To begin piercys analysis of womens oppression and

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To begin, Piercy’s analysis of women’s oppression and how she goes about creating a better, more equitable society revolves around the main theme, liberation of women to become fuller members of society. Piercy portrays once females are not obligated to give birth and raise children, they’re given a chance at living in an equitable society through Luciente’s world. Women in the future were able to share responsibilities with men, for example, working, family, and social obligations that were shared equally amongst genders, reassuring the society that everyone should work together to obtain a well-rounded community. In the future world women have power, dominance, and a voice instead of being the less superior gender in a world run by men. In the future society Connie observes babies being born through brooders, along with three individuals raising the child willingly. The system in this society empowers all genders by allowing women, trans, binary and queer individuals to have equal freedom as men and allowing men to be “ loving and tender”(Piercy, pg.127). This was a huge change from Connie's society because in her world men were expected to be “strong, hold his liquor, and beat other men”, whereas, in the future world men do not have expectations to act masculine, and they were able to be “mothers” which portrays an important analysis of oppression in Piercy’s novel of a better, equitable society, in terms of family and reproduction. Skin colour and race has also become detached from cultures to increase the population, while avoiding racism. For example, Luciente’s world is increasing the quantity of black and huspanic genes through various populations, but consider race and colour as entirely aesthetic. In Lucinente’s society Piercy envisions social change. In the future world gender is a constitute; there is a prevailing pronoun called “per” used instead of identifying individuals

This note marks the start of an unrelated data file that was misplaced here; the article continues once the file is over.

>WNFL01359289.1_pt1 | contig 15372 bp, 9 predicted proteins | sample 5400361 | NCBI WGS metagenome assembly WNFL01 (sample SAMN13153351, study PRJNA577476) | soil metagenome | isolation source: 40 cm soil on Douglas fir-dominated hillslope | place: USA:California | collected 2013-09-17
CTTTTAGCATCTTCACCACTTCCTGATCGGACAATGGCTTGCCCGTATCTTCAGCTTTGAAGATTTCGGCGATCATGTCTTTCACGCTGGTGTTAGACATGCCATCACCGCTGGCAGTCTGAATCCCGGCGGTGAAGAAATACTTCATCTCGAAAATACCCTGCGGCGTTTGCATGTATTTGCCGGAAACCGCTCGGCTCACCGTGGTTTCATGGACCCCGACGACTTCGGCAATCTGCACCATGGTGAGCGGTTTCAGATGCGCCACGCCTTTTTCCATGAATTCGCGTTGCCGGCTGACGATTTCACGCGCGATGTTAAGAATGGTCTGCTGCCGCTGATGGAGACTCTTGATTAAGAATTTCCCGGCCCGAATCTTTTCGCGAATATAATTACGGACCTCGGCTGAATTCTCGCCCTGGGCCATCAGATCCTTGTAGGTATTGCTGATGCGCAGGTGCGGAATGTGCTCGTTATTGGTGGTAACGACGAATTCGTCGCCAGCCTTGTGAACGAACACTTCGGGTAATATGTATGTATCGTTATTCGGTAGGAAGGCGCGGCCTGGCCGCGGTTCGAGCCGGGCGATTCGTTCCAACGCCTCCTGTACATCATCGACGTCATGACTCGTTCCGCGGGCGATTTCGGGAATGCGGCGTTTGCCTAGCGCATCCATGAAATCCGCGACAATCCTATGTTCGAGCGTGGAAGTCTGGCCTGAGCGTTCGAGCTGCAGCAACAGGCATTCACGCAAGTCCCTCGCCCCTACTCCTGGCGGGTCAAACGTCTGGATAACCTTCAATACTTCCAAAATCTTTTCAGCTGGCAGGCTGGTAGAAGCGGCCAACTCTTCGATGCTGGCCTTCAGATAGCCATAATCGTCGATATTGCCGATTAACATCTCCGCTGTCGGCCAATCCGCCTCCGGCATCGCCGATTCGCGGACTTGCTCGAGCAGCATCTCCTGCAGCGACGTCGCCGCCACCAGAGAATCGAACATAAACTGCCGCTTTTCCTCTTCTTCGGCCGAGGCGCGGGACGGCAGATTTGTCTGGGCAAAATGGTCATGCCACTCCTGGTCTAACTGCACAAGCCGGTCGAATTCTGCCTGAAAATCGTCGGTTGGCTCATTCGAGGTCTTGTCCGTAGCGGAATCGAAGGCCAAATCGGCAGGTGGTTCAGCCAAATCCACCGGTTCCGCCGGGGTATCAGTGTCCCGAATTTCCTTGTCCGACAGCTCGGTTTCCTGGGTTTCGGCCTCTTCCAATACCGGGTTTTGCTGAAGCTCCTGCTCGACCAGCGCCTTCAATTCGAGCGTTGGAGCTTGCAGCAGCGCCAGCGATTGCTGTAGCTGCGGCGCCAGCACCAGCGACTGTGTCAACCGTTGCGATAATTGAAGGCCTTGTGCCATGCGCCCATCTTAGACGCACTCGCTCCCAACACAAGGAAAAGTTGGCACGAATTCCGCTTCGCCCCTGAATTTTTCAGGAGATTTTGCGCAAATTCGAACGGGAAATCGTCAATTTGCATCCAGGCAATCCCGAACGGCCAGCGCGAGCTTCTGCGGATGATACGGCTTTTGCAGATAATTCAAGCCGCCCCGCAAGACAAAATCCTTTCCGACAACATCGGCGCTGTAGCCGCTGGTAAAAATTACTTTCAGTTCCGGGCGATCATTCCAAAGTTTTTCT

as “him” or “her”. Every individual in the society gets to choose their own name, choose their field of study and work, as well as total freedom to their mental health/emotional choices. Luciente’s character is used as a symbol of change between the past and the future in the novel. For instance, “she spoke, she moved with the air of brisk unselfconscious authority Connie associated with men”(Piercy, pg. 67). Connie mistakes Luciente for a man at first, until she realizes she goes by the term “queer” and how women are not treated any less than men in the future. In Luciente’s world class, race, sexuality and reproduction are not divided by most superior to less superior, but equality. The frustration and the essential negations of the status quo of a devoted feminist are clear in her views of Connie’s world and in Piercy’s explications of an advanced social order. Connie’s world is a conspectus of the personal and public oppressions of a minority woman. It is an environment impacted by poverty, and dependent by men. However, in Connie’s world in the beginning of the novel we are introduced to sexuality and violence which we do not see in Luciente’s world. When Connie

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